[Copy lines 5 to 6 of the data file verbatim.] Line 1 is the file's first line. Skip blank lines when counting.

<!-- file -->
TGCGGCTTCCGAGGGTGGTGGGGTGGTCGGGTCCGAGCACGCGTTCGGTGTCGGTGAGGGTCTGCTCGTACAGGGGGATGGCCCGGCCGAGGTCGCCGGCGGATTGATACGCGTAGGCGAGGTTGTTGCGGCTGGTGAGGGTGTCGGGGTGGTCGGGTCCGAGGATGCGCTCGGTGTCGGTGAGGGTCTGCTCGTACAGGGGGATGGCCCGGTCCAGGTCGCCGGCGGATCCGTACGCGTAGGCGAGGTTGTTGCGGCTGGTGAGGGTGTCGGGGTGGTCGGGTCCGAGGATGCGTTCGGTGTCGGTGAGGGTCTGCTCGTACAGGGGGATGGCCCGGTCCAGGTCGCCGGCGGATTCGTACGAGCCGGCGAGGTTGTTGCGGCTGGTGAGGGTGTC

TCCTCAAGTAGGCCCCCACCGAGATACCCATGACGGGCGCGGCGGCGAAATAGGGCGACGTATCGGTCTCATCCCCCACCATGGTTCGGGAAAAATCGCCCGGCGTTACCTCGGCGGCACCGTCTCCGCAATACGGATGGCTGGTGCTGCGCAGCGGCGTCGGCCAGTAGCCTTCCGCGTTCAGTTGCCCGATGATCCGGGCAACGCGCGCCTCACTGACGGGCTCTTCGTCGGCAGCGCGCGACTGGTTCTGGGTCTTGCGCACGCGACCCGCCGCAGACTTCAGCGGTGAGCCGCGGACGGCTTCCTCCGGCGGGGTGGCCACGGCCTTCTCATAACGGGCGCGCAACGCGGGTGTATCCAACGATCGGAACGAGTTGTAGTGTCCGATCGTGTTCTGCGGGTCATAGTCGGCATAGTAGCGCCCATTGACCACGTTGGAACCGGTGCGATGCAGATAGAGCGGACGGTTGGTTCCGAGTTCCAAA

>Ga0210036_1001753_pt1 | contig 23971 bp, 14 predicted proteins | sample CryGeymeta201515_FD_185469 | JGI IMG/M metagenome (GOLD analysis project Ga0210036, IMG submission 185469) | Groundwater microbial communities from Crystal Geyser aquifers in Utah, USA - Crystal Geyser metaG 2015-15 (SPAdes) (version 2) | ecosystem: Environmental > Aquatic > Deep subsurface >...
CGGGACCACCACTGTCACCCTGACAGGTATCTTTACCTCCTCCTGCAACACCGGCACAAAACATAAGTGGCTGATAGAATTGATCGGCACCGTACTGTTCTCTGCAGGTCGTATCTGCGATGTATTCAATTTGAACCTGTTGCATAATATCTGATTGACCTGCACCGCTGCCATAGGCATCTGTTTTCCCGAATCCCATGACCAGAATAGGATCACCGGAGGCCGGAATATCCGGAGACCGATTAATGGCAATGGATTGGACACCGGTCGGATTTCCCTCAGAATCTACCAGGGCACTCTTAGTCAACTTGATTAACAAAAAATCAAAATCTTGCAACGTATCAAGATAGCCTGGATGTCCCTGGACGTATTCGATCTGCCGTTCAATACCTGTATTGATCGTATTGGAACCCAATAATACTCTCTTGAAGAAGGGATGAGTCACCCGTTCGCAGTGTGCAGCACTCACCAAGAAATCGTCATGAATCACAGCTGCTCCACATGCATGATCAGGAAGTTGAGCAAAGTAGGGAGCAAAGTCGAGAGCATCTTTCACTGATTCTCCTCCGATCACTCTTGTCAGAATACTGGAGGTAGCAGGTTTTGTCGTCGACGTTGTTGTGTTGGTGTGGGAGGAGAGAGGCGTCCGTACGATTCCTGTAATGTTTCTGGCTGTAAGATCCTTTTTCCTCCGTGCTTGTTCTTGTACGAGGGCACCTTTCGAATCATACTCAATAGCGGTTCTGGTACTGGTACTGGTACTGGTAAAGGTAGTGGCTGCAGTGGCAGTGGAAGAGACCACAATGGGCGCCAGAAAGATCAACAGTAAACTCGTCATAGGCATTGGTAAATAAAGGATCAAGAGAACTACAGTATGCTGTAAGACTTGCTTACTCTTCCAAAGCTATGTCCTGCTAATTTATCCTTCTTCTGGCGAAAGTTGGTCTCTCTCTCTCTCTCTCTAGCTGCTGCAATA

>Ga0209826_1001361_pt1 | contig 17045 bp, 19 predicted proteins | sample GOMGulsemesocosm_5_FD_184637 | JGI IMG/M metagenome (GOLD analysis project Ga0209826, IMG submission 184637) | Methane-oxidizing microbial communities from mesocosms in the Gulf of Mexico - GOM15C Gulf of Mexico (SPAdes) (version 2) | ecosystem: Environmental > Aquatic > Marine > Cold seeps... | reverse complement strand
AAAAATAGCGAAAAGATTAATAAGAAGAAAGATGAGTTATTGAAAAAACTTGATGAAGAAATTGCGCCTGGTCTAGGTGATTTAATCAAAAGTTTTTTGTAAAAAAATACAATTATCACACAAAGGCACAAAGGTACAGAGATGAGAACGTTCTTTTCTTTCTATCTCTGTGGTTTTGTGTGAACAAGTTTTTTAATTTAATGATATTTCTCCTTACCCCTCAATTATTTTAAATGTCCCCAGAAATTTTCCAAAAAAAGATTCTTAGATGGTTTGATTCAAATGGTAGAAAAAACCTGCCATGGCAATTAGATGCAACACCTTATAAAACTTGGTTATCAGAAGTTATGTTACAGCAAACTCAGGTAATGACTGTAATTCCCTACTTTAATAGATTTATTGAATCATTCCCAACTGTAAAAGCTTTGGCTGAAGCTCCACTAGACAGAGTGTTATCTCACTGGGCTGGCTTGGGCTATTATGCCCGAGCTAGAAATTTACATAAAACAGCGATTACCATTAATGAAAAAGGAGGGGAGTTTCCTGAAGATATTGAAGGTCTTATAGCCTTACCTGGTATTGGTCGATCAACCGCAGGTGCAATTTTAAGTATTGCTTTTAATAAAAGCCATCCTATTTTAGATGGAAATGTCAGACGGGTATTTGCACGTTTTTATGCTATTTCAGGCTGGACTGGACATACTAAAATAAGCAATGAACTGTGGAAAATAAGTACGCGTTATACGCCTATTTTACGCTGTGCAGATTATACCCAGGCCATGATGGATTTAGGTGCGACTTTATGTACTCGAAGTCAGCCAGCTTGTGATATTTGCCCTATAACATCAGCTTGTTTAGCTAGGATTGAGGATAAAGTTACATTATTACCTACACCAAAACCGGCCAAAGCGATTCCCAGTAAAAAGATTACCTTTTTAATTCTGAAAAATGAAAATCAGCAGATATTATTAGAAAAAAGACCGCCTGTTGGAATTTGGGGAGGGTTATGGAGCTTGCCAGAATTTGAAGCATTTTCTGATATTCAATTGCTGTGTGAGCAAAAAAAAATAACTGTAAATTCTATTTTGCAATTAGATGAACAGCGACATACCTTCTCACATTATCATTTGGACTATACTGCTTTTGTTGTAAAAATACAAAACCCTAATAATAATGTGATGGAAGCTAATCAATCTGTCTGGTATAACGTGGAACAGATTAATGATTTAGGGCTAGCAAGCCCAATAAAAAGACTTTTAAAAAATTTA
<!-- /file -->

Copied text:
>Ga0209826_1001361_pt1 | contig 17045 bp, 19 predicted proteins | sample GOMGulsemesocosm_5_FD_184637 | JGI IMG/M metagenome (GOLD analysis project Ga0209826, IMG submission 184637) | Methane-oxidizing microbial communities from mesocosms in the Gulf of Mexico - GOM15C Gulf of Mexico (SPAdes) (version 2) | ecosystem: Environmental > Aquatic > Marine > Cold seeps... | reverse complement strand
AAAAATAGCGAAAAGATTAATAAGAAGAAAGATGAGTTATTGAAAAAACTTGATGAAGAAATTGCGCCTGGTCTAGGTGATTTAATCAAAAGTTTTTTGTAAAAAAATACAATTATCACACAAAGGCACAAAGGTACAGAGATGAGAACGTTCTTTTCTTTCTATCTCTGTGGTTTTGTGTGAACAAGTTTTTTAATTTAATGATATTTCTCCTTACCCCTCAATTATTTTAAATGTCCCCAGAAATTTTCCAAAAAAAGATTCTTAGATGGTTTGATTCAAATGGTAGAAAAAACCTGCCATGGCAATTAGATGCAACACCTTATAAAACTTGGTTATCAGAAGTTATGTTACAGCAAACTCAGGTAATGACTGTAATTCCCTACTTTAATAGATTTATTGAATCATTCCCAACTGTAAAAGCTTTGGCTGAAGCTCCACTAGACAGAGTGTTATCTCACTGGGCTGGCTTGGGCTATTATGCCCGAGCTAGAAATTTACATAAAACAGCGATTACCATTAATGAAAAAGGAGGGGAGTTTCCTGAAGATATTGAAGGTCTTATAGCCTTACCTGGTATTGGTCGATCAACCGCAGGTGCAATTTTAAGTATTGCTTTTAATAAAAGCCATCCTATTTTAGATGGAAATGTCAGACGGGTATTTGCACGTTTTTATGCTATTTCAGGCTGGACTGGACATACTAAAATAAGCAATGAACTGTGGAAAATAAGTACGCGTTATACGCCTATTTTACGCTGTGCAGATTATACCCAGGCCATGATGGATTTAGGTGCGACTTTATGTACTCGAAGTCAGCCAGCTTGTGATATTTGCCCTATAACATCAGCTTGTTTAGCTAGGATTGAGGATAAAGTTACATTATTACCTACACCAAAACCGGCCAAAGCGATTCCCAGTAAAAAGATTACCTTTTTAATTCTGAAAAATGAAAATCAGCAGATATTATTAGAAAAAAGACCGCCTGTTGGAATTTGGGGAGGGTTATGGAGCTTGCCAGAATTTGAAGCATTTTCTGATATTCAATTGCTGTGTGAGCAAAAAAAAATAACTGTAAATTCTATTTTGCAATTAGATGAACAGCGACATACCTTCTCACATTATCATTTGGACTATACTGCTTTTGTTGTAAAAATACAAAACCCTAATAATAATGTGATGGAAGCTAATCAATCTGTCTGGTATAACGTGGAACAGATTAATGATTTAGGGCTAGCAAGCCCAATAAAAAGACTTTTAAAAAATTTA